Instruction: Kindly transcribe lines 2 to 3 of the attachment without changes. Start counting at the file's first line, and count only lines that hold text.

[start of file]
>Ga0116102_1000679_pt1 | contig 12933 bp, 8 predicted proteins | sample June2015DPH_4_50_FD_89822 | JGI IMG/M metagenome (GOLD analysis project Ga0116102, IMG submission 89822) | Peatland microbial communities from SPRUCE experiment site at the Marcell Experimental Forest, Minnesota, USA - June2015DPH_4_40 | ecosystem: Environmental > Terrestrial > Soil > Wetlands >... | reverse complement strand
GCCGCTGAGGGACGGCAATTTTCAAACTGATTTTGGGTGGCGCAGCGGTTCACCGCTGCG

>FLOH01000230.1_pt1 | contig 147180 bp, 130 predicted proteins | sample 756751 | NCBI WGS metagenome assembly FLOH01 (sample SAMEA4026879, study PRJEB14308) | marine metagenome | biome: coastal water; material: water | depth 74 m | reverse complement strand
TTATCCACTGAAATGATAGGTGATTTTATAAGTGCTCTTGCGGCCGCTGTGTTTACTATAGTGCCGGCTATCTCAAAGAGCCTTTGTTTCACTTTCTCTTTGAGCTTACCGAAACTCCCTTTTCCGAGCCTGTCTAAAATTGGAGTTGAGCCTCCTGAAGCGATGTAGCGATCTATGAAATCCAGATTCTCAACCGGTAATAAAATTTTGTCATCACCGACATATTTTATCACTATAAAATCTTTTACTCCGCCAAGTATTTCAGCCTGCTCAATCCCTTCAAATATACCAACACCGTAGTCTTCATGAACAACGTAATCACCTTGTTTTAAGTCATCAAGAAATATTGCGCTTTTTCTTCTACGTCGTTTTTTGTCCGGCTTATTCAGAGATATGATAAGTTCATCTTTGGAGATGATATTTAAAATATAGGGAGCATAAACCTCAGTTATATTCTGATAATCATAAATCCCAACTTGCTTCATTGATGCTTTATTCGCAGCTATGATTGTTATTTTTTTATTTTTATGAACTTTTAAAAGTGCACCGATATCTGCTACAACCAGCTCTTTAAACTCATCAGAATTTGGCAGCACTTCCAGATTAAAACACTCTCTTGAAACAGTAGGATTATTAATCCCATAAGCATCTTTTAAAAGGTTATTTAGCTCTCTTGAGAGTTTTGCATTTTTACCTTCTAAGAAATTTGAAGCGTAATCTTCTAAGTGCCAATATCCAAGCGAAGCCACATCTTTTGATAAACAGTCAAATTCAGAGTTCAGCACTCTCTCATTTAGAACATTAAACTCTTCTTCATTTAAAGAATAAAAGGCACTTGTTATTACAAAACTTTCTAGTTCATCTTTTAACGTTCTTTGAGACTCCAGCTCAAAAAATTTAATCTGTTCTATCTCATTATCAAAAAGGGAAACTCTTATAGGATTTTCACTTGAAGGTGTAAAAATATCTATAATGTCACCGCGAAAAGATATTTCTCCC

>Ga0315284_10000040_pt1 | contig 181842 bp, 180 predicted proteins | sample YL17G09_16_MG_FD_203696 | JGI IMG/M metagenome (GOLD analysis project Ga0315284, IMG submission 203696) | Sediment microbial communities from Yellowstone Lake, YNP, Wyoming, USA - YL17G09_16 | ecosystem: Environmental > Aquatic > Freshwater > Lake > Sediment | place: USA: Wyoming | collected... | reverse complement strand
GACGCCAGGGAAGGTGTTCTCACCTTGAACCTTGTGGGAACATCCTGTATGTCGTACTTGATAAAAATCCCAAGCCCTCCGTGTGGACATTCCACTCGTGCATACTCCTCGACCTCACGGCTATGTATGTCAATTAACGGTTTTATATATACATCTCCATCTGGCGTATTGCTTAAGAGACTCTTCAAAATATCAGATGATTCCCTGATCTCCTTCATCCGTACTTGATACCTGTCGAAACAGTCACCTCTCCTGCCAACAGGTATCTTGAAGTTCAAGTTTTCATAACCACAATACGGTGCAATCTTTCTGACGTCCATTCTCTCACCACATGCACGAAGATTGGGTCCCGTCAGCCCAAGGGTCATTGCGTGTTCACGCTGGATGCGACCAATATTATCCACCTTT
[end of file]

GCCGCTGAGGGACGGCAATTTTCAAACTGATTTTGGGTGGCGCAGCGGTTCACCGCTGCG

>FLOH01000230.1_pt1 | contig 147180 bp, 130 predicted proteins | sample 756751 | NCBI WGS metagenome assembly FLOH01 (sample SAMEA4026879, study PRJEB14308) | marine metagenome | biome: coastal water; material: water | depth 74 m | reverse complement strand